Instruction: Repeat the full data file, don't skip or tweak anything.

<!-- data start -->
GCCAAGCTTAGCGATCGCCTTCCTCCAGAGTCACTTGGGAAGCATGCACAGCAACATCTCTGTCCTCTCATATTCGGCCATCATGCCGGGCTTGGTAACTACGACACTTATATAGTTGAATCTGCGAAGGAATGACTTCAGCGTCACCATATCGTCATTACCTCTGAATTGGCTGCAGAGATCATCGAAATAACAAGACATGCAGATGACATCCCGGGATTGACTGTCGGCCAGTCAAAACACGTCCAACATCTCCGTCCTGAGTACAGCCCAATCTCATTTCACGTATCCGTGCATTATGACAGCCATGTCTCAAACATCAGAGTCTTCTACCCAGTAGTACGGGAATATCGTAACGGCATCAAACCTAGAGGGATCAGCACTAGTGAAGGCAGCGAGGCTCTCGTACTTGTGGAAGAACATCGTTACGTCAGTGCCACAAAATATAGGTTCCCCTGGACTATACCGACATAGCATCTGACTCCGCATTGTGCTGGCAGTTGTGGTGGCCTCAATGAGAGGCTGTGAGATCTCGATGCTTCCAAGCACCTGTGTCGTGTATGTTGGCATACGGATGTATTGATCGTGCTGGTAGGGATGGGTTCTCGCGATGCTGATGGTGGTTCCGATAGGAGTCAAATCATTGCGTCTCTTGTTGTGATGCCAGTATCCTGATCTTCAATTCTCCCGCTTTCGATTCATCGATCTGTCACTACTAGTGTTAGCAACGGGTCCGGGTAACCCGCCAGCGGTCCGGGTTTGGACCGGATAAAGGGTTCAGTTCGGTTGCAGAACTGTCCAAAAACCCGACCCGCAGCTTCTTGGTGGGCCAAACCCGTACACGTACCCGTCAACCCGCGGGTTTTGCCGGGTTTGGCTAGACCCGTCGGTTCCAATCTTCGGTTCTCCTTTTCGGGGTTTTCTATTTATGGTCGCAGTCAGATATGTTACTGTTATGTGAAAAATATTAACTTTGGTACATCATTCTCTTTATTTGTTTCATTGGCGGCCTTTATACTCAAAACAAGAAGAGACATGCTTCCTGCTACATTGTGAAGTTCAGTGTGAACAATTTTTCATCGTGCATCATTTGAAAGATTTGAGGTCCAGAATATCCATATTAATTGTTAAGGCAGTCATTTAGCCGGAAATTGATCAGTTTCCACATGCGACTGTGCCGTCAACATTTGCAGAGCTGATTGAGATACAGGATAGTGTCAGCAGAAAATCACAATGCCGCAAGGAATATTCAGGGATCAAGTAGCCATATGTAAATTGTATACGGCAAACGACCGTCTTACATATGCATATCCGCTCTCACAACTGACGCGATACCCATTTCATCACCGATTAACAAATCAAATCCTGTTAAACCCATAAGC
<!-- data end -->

GCCAAGCTTAGCGATCGCCTTCCTCCAGAGTCACTTGGGAAGCATGCACAGCAACATCTCTGTCCTCTCATATTCGGCCATCATGCCGGGCTTGGTAACTACGACACTTATATAGTTGAATCTGCGAAGGAATGACTTCAGCGTCACCATATCGTCATTACCTCTGAATTGGCTGCAGAGATCATCGAAATAACAAGACATGCAGATGACATCCCGGGATTGACTGTCGGCCAGTCAAAACACGTCCAACATCTCCGTCCTGAGTACAGCCCAATCTCATTTCACGTATCCGTGCATTATGACAGCCATGTCTCAAACATCAGAGTCTTCTACCCAGTAGTACGGGAATATCGTAACGGCATCAAACCTAGAGGGATCAGCACTAGTGAAGGCAGCGAGGCTCTCGTACTTGTGGAAGAACATCGTTACGTCAGTGCCACAAAATATAGGTTCCCCTGGACTATACCGACATAGCATCTGACTCCGCATTGTGCTGGCAGTTGTGGTGGCCTCAATGAGAGGCTGTGAGATCTCGATGCTTCCAAGCACCTGTGTCGTGTATGTTGGCATACGGATGTATTGATCGTGCTGGTAGGGATGGGTTCTCGCGATGCTGATGGTGGTTCCGATAGGAGTCAAATCATTGCGTCTCTTGTTGTGATGCCAGTATCCTGATCTTCAATTCTCCCGCTTTCGATTCATCGATCTGTCACTACTAGTGTTAGCAACGGGTCCGGGTAACCCGCCAGCGGTCCGGGTTTGGACCGGATAAAGGGTTCAGTTCGGTTGCAGAACTGTCCAAAAACCCGACCCGCAGCTTCTTGGTGGGCCAAACCCGTACACGTACCCGTCAACCCGCGGGTTTTGCCGGGTTTGGCTAGACCCGTCGGTTCCAATCTTCGGTTCTCCTTTTCGGGGTTTTCTATTTATGGTCGCAGTCAGATATGTTACTGTTATGTGAAAAATATTAACTTTGGTACATCATTCTCTTTATTTGTTTCATTGGCGGCCTTTATACTCAAAACAAGAAGAGACATGCTTCCTGCTACATTGTGAAGTTCAGTGTGAACAATTTTTCATCGTGCATCATTTGAAAGATTTGAGGTCCAGAATATCCATATTAATTGTTAAGGCAGTCATTTAGCCGGAAATTGATCAGTTTCCACATGCGACTGTGCCGTCAACATTTGCAGAGCTGATTGAGATACAGGATAGTGTCAGCAGAAAATCACAATGCCGCAAGGAATATTCAGGGATCAAGTAGCCATATGTAAATTGTATACGGCAAACGACCGTCTTACATATGCATATCCGCTCTCACAACTGACGCGATACCCATTTCATCACCGATTAACAAATCAAATCCTGTTAAACCCATAAGC